When I read that sacred datura
was/is believed to be a magical plant
by Aztecs Chumash Zuni Jivaro Yaqui Tohono O’odham and more
taken/given as a sacrament by religious authorities
shamans sadhus yogis thuggees etc.
to induce visions
for aid in shape-shifting
or as a doorway
to the flaming world of the dead
a place you need to go to sometimes:
I want to eat some
My friends and family
knowing I lack wisdom
“You’re not going to eat it, are you?” Wendy asks.
“There’s a reason they call it loco weed,” Eric warns.
“Scopolamine, atropine, hyoscyamine,” Dad chants,
like a witch doctor
naming the toxins of datura
Dad is not a witch doctor
but a biochemist
with an interest in and broad knowledge of plant alkaloids
so basically a witch doctor.
Sacred datura developed poison
as a defense against those
who might otherwise eat it
such as me
this is a pretty good system
I decide not to eat datura
and go back to looking for wisdom in the usual places: texts
articles on popular science
and self-help books
who has lots of suggestions
although he can be annoying:
feel the shoulder of the lion, he says
no better than eating datura
which can kill you
unless you happen to be
one particular insect:
coevolved with sacred datura
its nocturnal pollinator
drinking its nectar
transporting its pollen
unhurt by datura’s poisons
but made drunk by them
flying in large draggy loops.
Perhaps then they are in the Flower World
the dimension that shamans go to
on the wings of datura
so I read
I’m always reading
that’s how I learned about the hawkmoths
whom I’m jealous of now
because they have datura all to themselves.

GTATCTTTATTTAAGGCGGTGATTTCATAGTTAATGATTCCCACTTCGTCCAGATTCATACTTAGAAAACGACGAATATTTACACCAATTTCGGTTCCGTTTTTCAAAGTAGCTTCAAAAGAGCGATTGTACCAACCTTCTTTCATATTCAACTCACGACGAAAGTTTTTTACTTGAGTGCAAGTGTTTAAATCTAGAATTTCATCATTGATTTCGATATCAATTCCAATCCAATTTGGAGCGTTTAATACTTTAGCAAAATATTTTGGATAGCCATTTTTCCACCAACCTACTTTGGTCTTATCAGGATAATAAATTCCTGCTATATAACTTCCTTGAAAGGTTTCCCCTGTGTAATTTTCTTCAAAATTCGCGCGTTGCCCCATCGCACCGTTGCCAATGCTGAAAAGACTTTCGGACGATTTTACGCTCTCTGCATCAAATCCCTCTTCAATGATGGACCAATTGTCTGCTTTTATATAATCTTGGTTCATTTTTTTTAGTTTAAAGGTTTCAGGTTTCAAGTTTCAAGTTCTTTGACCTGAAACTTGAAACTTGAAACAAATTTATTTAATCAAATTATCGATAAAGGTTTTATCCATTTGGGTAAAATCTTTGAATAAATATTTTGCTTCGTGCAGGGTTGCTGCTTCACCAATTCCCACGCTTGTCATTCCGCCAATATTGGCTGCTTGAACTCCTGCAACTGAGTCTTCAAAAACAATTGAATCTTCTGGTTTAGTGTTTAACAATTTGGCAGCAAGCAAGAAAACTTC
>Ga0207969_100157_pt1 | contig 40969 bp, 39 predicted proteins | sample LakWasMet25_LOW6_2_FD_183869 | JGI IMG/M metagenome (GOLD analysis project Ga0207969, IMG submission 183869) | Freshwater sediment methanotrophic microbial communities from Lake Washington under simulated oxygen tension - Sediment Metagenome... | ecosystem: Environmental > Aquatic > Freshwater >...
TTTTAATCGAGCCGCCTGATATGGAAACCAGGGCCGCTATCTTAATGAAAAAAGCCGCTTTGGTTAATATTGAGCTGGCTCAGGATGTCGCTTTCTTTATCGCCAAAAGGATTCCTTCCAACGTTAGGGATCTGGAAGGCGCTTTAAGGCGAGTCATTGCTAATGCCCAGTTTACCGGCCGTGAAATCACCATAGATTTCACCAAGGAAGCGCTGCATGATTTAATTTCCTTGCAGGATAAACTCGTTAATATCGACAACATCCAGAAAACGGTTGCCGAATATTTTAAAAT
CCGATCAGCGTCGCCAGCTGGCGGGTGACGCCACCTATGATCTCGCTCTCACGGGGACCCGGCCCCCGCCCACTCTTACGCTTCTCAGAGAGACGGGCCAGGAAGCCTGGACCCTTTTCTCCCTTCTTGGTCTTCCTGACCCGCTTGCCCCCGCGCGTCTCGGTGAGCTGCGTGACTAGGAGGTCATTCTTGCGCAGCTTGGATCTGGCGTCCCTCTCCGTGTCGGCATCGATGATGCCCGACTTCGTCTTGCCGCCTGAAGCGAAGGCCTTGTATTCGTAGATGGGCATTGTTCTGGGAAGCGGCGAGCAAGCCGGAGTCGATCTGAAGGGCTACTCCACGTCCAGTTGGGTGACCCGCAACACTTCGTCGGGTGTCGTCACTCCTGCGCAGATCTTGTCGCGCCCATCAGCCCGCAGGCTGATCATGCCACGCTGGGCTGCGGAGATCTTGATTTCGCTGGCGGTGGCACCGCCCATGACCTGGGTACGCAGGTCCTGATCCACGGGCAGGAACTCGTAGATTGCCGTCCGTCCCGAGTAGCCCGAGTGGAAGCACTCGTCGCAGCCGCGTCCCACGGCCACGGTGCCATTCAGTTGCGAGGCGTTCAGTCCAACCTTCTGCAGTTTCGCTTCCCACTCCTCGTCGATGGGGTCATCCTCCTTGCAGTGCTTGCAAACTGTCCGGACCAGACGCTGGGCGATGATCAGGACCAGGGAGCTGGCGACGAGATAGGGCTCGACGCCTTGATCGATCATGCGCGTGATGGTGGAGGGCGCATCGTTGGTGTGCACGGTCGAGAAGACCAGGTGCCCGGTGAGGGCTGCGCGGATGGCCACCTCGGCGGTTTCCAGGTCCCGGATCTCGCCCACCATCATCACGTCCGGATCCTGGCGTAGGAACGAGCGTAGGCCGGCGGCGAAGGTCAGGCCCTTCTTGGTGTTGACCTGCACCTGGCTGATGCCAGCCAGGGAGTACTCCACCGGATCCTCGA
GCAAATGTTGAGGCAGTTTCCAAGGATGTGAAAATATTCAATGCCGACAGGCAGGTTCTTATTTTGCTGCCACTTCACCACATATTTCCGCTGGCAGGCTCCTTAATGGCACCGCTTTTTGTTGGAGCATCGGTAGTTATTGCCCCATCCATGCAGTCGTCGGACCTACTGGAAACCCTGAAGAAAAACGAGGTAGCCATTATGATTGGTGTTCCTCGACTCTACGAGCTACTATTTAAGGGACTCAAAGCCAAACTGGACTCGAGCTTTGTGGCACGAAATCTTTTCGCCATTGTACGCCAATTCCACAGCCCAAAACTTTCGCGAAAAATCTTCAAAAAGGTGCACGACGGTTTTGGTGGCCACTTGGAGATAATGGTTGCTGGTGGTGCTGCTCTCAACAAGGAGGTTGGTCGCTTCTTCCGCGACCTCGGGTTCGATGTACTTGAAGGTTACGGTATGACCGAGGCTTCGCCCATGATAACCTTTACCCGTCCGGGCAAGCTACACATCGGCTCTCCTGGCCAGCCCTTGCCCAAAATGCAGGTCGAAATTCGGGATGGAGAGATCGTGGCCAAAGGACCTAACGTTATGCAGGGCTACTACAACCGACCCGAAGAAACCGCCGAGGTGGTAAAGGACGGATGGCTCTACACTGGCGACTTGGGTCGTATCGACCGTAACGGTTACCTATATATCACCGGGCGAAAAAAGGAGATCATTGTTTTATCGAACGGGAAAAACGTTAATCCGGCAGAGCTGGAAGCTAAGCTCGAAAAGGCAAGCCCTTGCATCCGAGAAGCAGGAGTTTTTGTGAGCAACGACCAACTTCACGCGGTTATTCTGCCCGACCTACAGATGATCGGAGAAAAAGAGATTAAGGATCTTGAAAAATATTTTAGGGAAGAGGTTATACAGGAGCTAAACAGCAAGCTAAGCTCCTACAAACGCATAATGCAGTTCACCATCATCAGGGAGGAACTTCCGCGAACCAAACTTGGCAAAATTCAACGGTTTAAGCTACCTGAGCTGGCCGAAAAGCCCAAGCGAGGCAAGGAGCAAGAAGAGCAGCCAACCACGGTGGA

where is my mystery-containing moonglow flower?
where the petals and leaves that sustain me and only me?
Voca, the University of Arizona Poetry Center's audiovisual archive, features recordings from the Center's long-running Reading Series and other readings presented under the auspices of the Center. The earliest of these recordings is a Robert Creeley reading from 1963. Voca includes multiple recordings of poets who have read for the Poetry Center numerous times over the years. All recordings are made available with the permission of the reader. Images are from the Center's photographic archives.
Cybele Knowles reads Sacred Datura and Alison Hawthorne Deming reads Saguaro as part of this Voca recording: A Poetic Inventory of Saguaro National Park.
Ditches, roadsides, washes, and a wide range of desert communities, from lowlands to some sixty-five hundred feet.
With four-inch-wide trumpetlike white blossoms, the datura is a large flower. It looks like a giant version of morning glory. The leaves are large and dark green.
This herbaceous shrub’s spectacular white flowers open at night and close during the day. It is a common plant and uncommonly dangerous. Native Americans have used its seeds “to prevent miscarriage,” writes Natt N. Dodge, and shamans use it “to induce visions.” One nonshaman who reported trying the datura likened it to “having his mind ripped apart.” But just looking at the plant can be visionary. Dodge calls datura “a common and arresting sight.” It is. Look. But don’t touch.
Illustration by Paul Mirocha
“Sacred Datura” by Cybele Knowles from The Sonoran Desert, A Literary Field Guide edited by Eric Magrane, Christopher Cokinos, and Paul Mirocha. © 2016 the Arizona Board of Regents. Reprinted by permission of the University of Arizona Press.